Students at the Shoyo Junior High School in Fukushima are wearing masks, caps and long-sleeved jerseys to attend classes as their exposure to radiation is on pace to equal annual limits for nuclear industry workers.
“Students are told not to go out to the school yard and we keep windows shut,” said Yukihide Sato, the vice principal at Shoyo Junior High in Date city, about 60 kilometers (37 miles) northwest from the crippled Fukushima Dai-Ichi nuclear station. “Things are getting worse, but I don’t know what to do.”
Two months after the March 11 earthquake and tsunami created Japan’s worst nuclear crisis since World War II, schools in Fukushima are waiting for stronger measures from the government to protect its youngest citizens. A parents group is petitioning Governor Yuhei Sato to evacuate more than 1,600 kindergartens, elementary and junior high schools which would affect about 300,000 children and teachers.
“The governor should take leadership,” said Seiichi Nakate, the 50-year-old head of the Network to Protect Fukushima Children from Radiation, a group comprising 250 parents. “Fukushima Prefecture is the only power that can protect our children from radiation exposure.”
Thirty-five members of the parents group met with Yuichi Matsumoto, an official of the prefecture’s disaster task force, for 90 minutes today, Nakate said. The Fukushima government accepted the petition and will decide on a response, said Masafumi Mizuguchi, another official at the task force.
Prime Minister Naoto Kan’s administration has led rescue and evacuation efforts since the quake decimated towns and left more than 24,000 dead or missing. Decisions to remove contaminated materials in Fukushima prefecture have been left to the central government because local authorities don’t have the expertise or knowledge, said an official at the prefecture’s education department, who declined to be named.
Children and teachers at a fifth of the 1,600 schools in Fukushima are receiving at least 20 millisieverts of radiation per year, said Nakate, according to readings from the government. That’s the limit for a nuclear power plant worker, according to Japan’s nuclear safety commission.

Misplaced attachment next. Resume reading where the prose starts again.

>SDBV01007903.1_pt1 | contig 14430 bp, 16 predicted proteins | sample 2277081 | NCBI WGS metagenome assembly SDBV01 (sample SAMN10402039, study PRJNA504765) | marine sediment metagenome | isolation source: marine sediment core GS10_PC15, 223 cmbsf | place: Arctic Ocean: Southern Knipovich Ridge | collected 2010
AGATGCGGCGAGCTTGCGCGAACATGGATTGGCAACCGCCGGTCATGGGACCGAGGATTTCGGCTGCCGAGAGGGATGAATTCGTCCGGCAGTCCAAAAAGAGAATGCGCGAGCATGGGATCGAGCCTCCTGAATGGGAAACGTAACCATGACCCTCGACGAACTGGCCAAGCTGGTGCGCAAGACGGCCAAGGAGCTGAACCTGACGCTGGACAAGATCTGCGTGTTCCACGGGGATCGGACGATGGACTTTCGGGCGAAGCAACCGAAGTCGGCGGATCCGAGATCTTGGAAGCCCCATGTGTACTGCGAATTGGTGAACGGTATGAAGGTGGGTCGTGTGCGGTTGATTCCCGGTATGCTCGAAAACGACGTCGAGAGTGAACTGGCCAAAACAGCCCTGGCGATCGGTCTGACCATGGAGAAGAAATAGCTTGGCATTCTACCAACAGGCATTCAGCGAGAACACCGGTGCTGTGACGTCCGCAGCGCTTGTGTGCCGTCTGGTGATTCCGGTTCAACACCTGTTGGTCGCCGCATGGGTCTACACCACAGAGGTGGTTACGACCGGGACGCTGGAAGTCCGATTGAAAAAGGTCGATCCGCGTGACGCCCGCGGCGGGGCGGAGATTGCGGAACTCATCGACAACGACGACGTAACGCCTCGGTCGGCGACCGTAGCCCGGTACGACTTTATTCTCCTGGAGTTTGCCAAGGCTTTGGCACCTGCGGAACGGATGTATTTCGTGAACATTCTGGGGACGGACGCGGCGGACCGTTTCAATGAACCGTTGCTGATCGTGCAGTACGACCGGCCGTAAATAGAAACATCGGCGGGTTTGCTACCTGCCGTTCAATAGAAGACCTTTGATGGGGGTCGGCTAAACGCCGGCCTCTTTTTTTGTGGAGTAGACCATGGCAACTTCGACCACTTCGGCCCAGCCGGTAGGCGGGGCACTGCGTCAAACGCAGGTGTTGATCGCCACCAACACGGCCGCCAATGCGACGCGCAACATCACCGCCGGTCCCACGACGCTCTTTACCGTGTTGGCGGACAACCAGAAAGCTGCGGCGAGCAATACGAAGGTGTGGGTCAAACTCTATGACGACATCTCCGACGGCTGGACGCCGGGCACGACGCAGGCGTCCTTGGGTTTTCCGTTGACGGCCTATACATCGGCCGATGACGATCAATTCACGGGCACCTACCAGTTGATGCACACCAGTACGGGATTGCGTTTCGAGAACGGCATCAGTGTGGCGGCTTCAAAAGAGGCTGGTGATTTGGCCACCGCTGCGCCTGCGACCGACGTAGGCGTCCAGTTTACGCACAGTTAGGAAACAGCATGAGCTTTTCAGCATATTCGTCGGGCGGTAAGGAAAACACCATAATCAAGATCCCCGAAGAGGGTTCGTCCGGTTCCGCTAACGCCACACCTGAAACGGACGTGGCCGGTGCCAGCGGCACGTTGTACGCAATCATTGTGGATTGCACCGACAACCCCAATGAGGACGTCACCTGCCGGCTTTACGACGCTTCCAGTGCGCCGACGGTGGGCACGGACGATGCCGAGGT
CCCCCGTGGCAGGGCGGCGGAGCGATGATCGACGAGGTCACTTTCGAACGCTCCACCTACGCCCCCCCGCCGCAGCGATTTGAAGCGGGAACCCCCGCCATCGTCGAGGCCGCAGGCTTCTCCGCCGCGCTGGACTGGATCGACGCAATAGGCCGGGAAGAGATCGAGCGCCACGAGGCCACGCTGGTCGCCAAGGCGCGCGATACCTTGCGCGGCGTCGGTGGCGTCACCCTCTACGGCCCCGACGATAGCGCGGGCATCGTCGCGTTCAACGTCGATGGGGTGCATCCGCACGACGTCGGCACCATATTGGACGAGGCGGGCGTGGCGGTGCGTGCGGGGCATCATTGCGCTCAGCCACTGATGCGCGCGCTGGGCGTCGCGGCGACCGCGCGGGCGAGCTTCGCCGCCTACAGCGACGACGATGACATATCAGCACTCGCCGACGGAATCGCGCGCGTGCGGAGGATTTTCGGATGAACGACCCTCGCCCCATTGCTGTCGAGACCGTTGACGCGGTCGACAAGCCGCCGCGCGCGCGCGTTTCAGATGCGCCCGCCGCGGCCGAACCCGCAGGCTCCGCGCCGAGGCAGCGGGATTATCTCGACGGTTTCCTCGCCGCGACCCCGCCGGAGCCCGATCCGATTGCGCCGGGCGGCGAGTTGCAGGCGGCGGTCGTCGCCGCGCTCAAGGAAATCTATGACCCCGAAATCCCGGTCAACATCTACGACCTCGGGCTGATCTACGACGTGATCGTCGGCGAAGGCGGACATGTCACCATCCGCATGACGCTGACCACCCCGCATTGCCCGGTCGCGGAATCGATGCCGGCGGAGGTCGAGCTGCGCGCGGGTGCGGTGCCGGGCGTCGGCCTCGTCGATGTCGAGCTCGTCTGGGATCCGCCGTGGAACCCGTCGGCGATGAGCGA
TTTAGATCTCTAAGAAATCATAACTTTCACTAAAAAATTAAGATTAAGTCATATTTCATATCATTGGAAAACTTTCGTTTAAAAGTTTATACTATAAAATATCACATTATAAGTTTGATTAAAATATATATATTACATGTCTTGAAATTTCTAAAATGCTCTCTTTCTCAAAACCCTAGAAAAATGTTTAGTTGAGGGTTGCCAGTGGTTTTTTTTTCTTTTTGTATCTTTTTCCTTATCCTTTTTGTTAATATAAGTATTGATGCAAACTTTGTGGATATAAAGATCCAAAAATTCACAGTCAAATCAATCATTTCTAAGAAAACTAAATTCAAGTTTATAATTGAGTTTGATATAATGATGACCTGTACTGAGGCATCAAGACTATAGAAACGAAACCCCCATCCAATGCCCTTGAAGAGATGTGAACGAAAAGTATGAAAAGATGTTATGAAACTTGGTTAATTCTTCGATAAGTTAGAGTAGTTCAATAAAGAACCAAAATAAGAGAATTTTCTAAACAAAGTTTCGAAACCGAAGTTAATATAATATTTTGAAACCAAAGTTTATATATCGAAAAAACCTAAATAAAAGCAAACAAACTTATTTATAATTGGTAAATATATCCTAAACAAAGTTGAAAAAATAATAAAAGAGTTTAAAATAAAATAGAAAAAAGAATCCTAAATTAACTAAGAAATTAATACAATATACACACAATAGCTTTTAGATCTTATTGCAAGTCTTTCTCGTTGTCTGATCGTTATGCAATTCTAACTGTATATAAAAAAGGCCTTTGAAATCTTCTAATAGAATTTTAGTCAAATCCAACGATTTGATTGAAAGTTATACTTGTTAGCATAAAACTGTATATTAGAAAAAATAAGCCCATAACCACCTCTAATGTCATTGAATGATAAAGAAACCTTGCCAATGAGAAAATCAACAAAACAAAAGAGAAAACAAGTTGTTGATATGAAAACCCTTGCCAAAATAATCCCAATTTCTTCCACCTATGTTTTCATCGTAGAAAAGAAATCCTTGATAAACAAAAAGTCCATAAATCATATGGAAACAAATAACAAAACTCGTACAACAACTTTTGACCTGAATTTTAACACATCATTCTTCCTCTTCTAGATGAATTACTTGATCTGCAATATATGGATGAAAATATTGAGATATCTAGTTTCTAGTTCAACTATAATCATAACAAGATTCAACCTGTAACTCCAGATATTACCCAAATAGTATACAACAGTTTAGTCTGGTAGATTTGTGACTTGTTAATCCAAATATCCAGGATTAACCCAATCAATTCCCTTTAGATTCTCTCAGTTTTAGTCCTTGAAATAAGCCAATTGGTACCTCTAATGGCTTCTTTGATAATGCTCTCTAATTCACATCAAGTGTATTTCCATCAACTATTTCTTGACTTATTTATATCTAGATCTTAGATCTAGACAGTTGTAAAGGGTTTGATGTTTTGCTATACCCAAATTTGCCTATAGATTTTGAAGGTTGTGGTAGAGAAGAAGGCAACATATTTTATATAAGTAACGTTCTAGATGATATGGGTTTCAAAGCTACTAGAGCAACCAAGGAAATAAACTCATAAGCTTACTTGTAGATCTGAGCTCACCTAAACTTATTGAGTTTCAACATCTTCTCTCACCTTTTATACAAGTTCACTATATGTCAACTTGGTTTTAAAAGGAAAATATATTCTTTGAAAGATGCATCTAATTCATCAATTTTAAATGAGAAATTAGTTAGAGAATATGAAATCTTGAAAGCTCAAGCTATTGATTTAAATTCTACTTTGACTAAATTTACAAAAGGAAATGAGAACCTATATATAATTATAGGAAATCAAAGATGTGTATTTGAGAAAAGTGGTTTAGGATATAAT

More than three-quarters of the schools receive radiation readings of 0.6 microsievert per hour, Nakate said. That’s 10 times more than the readings in Shinjuku, central Tokyo last week. A chest X-ray delivers a radiation dose of about 100 microsieverts, or 0.1 millisievert, according to the U.S. Food and Drug Administration. A millisievert is 1,000 microsieverts.
“We are waiting for the national government’s advice and asking them for appropriate ways to deal with the situation,” Hisashi Katayose, an official at the Fukushima prefecture government’s disaster task force, said yesterday. “We’ve received several phone calls from residents and been asked to reduce radiation levels at schools.”
Governor Sato on May 2 had asked the national government to determine appropriate measures to prevent the situation from getting worse.
Readings at Shoyo Junior High reached 3.3 microsieverts an hour on May 2, according to Date city’s education board. The school, which has 245 students and 27 teaching staff, bans female students from wearing skirts, citing radiation concerns, said Vice Principal Sato.
Date city’s government in late April removed contaminated soil from playgrounds at two elementary schools and one day care facility after requests from local residents, said Hiroshi Ono, an official at the city’s board of education. Radiation readings had exceeded 3.8 microsieverts an hour, he said.
The soil was left at the corners of the playgrounds and covered with plastic sheets as a temporary measure, Ono said in a phone interview.